earning. Always learning. Practicing. Always practicing. Mostly trying to have fun with the pictures I make. It wasn’t always that way. Pictures were how I made my living. I don’t do that so much now. For sure, I still accept assignment but I don’t go courting them.
That is too much work.
As you know, I’m lazy. Maybe not so much, but if you are busy chasing assignments and all of the rest of the stuff that goes with it, you spend 80% of your time working on business and 20% of your time making photographs.
How much fun is that?
These days, if there is something I really want to photograph for someone, I’ll build a campaign which could take months to come to fruition. That’s really old school, but I’m not looking to be discovered on Instagram. A lot of picture buyers and assignment makers used to troll there. I’m not sure how many of them continue to do that.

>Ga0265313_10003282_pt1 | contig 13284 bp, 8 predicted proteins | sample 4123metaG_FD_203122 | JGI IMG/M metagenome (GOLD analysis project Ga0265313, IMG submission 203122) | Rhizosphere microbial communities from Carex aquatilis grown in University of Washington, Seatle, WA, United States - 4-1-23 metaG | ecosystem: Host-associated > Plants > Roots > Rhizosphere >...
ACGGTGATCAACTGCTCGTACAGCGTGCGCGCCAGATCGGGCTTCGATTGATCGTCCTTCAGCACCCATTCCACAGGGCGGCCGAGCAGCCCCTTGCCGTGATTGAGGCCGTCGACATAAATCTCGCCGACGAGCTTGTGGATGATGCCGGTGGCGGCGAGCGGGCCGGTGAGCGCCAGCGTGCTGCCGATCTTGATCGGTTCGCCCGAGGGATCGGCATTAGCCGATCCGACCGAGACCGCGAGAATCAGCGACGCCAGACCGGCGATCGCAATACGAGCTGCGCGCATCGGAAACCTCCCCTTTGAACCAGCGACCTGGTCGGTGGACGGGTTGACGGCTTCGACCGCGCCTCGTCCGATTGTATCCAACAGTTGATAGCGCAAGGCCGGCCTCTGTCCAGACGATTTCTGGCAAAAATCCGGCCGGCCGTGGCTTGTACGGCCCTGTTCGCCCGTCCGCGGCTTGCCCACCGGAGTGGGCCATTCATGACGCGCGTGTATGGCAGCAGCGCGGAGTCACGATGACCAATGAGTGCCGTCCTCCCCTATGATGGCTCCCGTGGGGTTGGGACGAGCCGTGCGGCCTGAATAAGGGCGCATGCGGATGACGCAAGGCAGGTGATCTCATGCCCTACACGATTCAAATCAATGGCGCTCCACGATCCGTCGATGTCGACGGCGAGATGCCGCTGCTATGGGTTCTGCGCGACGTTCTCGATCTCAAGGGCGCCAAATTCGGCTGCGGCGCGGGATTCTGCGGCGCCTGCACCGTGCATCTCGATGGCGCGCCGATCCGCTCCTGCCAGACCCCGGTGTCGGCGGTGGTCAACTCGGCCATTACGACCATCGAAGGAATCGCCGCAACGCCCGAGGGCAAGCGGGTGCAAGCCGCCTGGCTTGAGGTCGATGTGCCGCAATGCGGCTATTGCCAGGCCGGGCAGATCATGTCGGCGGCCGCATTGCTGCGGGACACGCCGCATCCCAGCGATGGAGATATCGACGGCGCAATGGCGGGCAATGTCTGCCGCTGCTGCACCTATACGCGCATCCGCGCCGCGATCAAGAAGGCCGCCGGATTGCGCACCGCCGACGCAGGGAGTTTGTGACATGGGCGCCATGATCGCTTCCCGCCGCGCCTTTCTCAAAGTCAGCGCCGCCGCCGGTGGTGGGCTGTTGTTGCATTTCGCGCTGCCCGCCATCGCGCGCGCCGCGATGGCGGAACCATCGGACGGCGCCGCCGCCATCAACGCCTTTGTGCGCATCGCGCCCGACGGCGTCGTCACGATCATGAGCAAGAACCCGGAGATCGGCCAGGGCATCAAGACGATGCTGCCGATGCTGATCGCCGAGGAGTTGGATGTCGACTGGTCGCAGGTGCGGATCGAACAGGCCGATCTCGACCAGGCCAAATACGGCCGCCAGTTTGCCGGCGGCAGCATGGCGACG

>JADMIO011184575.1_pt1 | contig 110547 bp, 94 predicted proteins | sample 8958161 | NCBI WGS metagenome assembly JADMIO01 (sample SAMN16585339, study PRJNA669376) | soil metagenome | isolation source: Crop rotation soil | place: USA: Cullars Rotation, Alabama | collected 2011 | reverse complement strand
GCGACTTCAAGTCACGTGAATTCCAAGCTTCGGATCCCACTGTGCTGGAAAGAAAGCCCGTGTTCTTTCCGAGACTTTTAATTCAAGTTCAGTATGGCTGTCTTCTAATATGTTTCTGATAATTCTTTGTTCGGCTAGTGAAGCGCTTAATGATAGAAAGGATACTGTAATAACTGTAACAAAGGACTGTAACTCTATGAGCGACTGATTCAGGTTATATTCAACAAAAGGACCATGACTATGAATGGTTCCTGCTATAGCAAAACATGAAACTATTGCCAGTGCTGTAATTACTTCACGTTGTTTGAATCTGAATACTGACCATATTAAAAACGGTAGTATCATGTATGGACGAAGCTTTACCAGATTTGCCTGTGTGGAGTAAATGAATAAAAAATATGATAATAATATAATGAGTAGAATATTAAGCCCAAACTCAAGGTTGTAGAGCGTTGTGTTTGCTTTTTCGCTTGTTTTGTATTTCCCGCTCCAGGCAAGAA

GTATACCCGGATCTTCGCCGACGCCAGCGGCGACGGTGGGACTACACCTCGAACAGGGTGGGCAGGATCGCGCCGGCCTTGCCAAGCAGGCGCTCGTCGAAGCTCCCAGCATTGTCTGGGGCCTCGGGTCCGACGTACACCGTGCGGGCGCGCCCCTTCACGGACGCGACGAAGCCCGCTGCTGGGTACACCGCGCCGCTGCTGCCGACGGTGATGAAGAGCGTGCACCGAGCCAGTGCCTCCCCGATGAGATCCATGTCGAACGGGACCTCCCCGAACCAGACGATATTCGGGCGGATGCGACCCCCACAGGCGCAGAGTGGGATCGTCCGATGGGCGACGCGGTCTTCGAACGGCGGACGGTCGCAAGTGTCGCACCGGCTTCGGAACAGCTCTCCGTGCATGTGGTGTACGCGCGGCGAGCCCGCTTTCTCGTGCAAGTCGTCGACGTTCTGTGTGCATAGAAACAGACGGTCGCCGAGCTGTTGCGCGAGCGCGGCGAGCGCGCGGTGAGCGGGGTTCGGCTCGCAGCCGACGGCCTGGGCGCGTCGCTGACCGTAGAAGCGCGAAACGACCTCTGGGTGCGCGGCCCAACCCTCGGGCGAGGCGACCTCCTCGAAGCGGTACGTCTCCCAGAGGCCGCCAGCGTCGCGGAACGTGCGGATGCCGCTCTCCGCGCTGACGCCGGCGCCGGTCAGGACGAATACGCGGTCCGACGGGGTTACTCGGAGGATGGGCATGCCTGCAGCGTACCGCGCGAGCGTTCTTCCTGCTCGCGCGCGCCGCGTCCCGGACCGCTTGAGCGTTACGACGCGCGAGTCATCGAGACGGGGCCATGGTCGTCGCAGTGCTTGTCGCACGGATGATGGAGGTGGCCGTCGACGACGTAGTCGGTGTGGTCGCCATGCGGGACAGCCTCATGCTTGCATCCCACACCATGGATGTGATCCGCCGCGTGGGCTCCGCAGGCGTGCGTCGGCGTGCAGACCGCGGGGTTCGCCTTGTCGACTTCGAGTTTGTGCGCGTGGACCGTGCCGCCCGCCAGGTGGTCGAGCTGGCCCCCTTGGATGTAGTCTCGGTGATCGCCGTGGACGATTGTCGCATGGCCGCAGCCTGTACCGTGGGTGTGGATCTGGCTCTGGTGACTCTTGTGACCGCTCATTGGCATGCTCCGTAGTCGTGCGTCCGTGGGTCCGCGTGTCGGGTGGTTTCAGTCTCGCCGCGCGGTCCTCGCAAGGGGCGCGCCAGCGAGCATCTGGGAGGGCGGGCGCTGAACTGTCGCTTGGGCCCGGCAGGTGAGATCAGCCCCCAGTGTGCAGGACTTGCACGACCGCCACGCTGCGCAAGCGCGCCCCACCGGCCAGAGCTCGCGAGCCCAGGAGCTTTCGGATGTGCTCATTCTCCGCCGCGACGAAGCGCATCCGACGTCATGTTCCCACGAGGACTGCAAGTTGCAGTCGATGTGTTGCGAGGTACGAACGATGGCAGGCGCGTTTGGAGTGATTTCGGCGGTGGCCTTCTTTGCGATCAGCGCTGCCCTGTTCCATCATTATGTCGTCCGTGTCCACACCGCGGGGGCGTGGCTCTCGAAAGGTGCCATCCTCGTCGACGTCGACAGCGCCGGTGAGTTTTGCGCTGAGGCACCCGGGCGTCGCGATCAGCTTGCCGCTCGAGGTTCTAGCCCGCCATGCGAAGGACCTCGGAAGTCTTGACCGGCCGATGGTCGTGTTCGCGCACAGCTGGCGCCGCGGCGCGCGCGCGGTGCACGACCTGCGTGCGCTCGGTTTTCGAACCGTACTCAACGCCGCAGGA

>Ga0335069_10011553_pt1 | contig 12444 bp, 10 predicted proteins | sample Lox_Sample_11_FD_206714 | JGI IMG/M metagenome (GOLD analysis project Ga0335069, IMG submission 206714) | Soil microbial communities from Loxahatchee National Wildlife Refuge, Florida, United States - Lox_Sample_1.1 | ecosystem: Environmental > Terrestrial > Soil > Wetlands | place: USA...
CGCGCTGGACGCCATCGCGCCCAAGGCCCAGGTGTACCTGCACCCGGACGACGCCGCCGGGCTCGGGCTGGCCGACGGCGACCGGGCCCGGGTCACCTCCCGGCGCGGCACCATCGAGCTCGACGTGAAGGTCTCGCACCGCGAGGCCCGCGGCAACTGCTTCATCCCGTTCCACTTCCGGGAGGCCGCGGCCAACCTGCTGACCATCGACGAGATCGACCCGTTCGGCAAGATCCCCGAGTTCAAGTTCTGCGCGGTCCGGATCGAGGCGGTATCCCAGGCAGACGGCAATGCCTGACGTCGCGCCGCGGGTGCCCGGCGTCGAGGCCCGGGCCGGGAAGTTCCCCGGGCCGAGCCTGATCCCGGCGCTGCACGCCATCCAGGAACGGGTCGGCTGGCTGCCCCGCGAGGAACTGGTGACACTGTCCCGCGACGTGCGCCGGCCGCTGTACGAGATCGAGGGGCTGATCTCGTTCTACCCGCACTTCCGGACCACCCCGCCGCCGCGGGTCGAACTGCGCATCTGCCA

A lot of younger photographers still think that they do. At least that’s based on their tags. They won’t tell you a thing about the picture. Instead their tags are directed to various publications. That may be the big difference. Publications still pay pretty much what they did when I was getting started.
Who wants to work for that?
Meanwhile corporate clients, the kind that I want, understand that assignment fees rise just like everything else in a normal economy. They aren’t on IG looking for the next great photographer.
That’s a good thing.
You should earn your way to that level. Photographers shouldn’t be famous because of the number of followers they have or the number of likes and shares they generate. Photographers should be famous for the work they generate over a long period of time.
At least, that’s what I think.
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